To run a longitudinal study on Prolific - i.e. where you require participation from the same individuals over multiple time-points - you can set up multiple Prolific studies and invite the same participants back to each one. That is, you would set up one Prolific study per time-point.
For each individual study on Prolific you should set the completion time and reward per participant to reflect what participants will be required to do within that stage of the experiment only. So, if you're running a 2-part longitudinal study with an overall reward of $3.00 and each part takes 10 minutes to complete, you would set this up as follows:
- Study 1: Estimated completion time 10 minutes, reward per participant $1.50
- Study 2: Estimated completion time 10 minutes, reward per participant $1.50
When participants have completed both parts of the study, you can approve both of their submissions so that they are paid the full $3.00 reward. Detailed instructions for setting up a longitudinal study are provided below.
Please note that the reward rate for each individual study across a longitudinal study on Prolific must meet our minimum reward rate of £6 / $8 per hour.
The first study in the series
You don't have to do anything particularly different when setting up your first study - you can mostly follow the instructions in our step-by-step guide.
It's especially important that you're recording participant IDs in your survey software for a longitudinal study, so you can follow-up with these participants for the subsequent studies. If your survey software supports it, recording the IDs automatically using URL parameters is strongly recommended.
You'll want to make sure that you explain the full structure of your study clearly in the study description, especially if payment is contingent upon participation in the follow-up stages.
The follow-up studies
When the first study is complete you can get the participant IDs of the relevant participants by exporting your Prolific data. You'll need these IDs when setting up the rest of the studies in the series.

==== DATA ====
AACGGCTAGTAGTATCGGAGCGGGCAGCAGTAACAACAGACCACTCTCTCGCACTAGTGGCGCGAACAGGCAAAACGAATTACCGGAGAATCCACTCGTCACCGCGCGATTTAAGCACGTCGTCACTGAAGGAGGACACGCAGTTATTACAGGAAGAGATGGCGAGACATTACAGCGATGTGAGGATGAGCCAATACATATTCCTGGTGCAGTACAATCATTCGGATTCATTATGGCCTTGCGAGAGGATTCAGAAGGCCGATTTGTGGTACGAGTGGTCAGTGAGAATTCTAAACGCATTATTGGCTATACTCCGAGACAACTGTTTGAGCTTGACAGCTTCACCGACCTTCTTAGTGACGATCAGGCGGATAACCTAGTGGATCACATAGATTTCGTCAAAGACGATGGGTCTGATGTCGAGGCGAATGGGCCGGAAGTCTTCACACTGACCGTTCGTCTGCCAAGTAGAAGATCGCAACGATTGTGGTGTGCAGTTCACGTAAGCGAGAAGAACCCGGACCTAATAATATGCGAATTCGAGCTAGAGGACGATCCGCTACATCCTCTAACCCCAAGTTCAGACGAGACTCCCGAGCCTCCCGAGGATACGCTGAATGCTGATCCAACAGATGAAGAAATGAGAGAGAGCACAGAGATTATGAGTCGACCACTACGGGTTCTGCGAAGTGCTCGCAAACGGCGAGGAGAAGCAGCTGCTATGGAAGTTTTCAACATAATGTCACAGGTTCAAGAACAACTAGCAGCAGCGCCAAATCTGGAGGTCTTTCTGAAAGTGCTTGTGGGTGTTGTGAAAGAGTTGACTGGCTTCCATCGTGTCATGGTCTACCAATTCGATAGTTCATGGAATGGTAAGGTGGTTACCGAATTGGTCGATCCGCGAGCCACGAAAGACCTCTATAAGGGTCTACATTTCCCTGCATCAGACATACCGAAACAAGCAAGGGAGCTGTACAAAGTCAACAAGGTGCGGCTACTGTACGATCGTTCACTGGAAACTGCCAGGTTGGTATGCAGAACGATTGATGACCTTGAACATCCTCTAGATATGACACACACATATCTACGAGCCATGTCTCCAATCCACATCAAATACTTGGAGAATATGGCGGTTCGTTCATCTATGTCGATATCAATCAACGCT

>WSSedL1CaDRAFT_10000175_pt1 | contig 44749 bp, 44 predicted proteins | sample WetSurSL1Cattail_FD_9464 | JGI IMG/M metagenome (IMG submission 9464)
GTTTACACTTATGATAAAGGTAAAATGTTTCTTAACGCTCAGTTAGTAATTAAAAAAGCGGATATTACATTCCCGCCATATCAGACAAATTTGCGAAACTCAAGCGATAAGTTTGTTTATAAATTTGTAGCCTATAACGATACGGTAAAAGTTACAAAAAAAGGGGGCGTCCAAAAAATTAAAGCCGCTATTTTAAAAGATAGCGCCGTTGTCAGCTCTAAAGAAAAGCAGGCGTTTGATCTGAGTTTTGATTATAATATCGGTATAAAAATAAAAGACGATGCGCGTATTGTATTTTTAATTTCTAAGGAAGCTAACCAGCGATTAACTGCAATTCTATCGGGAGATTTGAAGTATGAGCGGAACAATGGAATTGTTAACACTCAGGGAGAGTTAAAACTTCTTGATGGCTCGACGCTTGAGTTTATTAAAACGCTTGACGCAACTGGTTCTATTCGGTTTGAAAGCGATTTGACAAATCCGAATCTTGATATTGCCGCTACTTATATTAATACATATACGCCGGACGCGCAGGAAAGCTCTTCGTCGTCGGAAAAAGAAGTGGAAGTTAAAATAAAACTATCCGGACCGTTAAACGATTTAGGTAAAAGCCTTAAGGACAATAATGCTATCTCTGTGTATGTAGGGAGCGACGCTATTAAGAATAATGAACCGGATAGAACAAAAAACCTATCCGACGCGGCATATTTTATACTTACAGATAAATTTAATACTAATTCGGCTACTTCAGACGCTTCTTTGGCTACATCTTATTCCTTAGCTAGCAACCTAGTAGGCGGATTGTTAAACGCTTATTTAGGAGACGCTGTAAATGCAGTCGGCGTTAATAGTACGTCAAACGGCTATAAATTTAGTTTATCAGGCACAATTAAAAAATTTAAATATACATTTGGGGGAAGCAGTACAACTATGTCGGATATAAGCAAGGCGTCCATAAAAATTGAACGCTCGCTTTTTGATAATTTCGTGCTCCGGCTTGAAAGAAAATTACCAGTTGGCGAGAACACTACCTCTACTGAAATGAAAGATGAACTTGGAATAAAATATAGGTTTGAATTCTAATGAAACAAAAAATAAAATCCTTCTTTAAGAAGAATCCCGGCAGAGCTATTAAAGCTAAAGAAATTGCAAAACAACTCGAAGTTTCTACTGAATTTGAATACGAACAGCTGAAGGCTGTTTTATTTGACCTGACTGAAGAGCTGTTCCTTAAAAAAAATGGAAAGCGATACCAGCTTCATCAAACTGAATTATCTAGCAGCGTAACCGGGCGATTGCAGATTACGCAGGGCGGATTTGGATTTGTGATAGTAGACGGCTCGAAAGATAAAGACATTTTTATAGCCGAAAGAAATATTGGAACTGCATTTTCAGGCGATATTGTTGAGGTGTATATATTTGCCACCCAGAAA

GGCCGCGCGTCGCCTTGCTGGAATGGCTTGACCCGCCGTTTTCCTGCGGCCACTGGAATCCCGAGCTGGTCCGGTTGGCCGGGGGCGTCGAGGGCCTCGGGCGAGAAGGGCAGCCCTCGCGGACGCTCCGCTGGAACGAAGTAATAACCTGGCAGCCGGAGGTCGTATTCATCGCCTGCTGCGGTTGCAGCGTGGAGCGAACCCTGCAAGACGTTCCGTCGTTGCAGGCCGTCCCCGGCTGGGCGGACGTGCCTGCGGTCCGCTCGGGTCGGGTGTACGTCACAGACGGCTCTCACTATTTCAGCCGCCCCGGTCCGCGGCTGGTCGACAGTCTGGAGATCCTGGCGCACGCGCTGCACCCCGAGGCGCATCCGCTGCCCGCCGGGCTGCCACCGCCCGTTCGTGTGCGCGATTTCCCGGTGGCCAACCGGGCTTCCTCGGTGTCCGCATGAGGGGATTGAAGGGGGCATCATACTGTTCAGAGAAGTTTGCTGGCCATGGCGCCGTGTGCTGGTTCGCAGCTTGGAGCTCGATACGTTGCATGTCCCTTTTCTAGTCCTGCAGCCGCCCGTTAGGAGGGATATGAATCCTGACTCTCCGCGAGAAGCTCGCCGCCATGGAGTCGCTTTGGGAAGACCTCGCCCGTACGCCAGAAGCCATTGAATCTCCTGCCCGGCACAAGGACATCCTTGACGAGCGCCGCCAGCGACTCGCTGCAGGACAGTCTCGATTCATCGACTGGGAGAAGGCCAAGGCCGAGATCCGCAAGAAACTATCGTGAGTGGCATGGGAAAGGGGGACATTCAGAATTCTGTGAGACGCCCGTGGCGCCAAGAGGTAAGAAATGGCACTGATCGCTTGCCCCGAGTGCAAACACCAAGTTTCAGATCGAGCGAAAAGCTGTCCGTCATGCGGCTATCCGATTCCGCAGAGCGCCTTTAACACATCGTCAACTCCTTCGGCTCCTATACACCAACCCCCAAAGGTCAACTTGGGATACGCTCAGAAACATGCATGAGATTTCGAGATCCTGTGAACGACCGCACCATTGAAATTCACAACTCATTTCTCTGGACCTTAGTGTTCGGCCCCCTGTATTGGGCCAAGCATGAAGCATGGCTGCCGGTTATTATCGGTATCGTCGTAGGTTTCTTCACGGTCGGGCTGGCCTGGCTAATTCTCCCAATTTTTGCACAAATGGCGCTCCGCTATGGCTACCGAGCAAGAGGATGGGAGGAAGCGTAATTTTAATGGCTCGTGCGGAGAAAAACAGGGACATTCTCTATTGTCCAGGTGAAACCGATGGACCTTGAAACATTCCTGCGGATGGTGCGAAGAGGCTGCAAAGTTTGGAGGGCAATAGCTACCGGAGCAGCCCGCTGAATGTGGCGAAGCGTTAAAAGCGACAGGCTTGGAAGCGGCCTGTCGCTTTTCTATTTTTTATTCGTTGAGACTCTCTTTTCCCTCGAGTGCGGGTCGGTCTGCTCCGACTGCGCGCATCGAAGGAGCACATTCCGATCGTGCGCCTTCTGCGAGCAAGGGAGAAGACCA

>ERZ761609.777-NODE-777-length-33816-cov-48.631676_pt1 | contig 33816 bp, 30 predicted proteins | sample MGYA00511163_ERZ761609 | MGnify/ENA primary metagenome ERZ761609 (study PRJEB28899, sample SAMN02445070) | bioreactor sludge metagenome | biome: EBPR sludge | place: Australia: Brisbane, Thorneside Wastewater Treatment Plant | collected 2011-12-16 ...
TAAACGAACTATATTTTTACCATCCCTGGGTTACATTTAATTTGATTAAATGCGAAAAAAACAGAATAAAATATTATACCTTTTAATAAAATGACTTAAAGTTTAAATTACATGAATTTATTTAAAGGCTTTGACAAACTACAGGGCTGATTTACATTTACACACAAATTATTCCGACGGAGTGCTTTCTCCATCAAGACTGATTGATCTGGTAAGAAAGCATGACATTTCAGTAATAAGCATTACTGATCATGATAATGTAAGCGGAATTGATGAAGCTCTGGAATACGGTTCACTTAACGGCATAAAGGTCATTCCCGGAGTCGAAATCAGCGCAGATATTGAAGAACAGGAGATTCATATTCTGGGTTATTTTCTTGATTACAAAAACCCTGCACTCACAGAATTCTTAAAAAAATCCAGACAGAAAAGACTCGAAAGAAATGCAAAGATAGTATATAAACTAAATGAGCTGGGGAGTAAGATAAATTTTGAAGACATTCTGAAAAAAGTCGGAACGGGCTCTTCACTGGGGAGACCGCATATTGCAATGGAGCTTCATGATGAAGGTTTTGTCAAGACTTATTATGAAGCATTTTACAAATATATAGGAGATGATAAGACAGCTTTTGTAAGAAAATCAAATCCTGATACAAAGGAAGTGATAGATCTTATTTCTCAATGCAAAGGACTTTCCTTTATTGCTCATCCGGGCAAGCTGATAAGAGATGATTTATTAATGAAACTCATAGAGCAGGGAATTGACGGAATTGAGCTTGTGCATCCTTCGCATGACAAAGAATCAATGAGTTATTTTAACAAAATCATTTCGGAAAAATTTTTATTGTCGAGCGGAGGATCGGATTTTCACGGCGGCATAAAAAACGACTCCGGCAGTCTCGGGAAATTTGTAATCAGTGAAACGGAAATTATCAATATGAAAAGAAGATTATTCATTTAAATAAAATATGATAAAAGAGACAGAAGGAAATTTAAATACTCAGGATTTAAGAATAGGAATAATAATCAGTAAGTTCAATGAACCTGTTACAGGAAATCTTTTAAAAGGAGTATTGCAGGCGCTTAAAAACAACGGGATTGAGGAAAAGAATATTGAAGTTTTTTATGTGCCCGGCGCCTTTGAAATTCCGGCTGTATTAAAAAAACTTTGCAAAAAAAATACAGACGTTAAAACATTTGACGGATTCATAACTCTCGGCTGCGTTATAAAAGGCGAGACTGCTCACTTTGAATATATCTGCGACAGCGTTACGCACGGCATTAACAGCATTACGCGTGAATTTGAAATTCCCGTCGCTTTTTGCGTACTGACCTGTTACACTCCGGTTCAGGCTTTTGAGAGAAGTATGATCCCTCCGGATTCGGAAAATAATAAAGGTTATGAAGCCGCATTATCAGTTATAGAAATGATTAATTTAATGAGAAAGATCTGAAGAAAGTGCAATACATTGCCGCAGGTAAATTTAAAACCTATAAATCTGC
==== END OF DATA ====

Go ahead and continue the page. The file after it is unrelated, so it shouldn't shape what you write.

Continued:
You can invite your chosen participants to your follow-up studies using a custom allowlist.
If you have multiple conditions and you want to keep these conditions consistent between studies, you will need to set up a separate follow-up study for each condition and add only those participants you want to be eligible to the custom allowlist. However, you will only need to run one study for the first part if your survey software supports allocation to conditions from one URL.
Additional points to consider
- Please note that participants' submissions will be automatically approved 21 days after they are completed.
- If you want your participants to complete the follow-up studies at particular times, please make sure to specify this clearly in your study description, including the time zone(s). We cannot guarantee that participants will take part at the specified time.
- When participants have a genuine reason for dropping out of a longitudinal study, you may wish to consider offering them partial compensation or approving their submissions in the parts they have completed. Please show consideration towards participants when reviewing submissions and deciding on a fair level of compensation.
If the above recommended set-up isn't going to work for your study, please get in touch to discuss alternative options by using the button at the bottom of this article.
Longitudinal study FAQs
We tend to see very low attrition (drop-out) rates in longitudinal studies if the requirements of the full study are made clear upfront, and the time between follow-up stages is not too long.
Drop out rates depend on a lot of factors. To name a few:
- How far apart are the different parts of the study?
- How generous are the rewards?
- How long do the different parts take?
We've had studies with 0% dropout rate and as high as 50%. A typical study would be somewhere in between these extremes. An independent study by Kothe and Ling found attrition of <25% over 1 year. Shorter longitudinal studies following best practices can expect better retention than this.
There are some steps you can take to minimise the attrition rate:
- You should clearly communicate your study information (i.e. expectations of participants, reward structure, time gap between the phases of your study).
- You could also screen for those with at least 20 previous submissions, to ensure you are obtaining active and committed participants. You can do this by applying the 'number of previous submissions' prescreener. Inexperienced participants are more likely to drop out.
- Paying a generous reward and offering bonus incentives to participants who complete all parts of your longitudinal study is also a good way to minimise attrition.
If your study consists of multiple waves you can wait until the final wave is complete before paying each wave provided that the waves are within 21 days. To do this, you would leave the submissions from the earlier studies as 'awaiting review' until you are ready to approve them. Submissions will be automatically approved after 21 days if they are still awaiting review at this point.
Please specify that payments will be delayed until completion of all parts in your study description, so that participants are fully aware of the requirements in advance of agreeing to take part.
If the waves are over a longer period all participants from each stage will need to be approved within 21 days.
If a participant on a custom allowlist has informed you that they are unable to see your study on their dashboard, please get in touch with our Support Team for further assistance using the button below.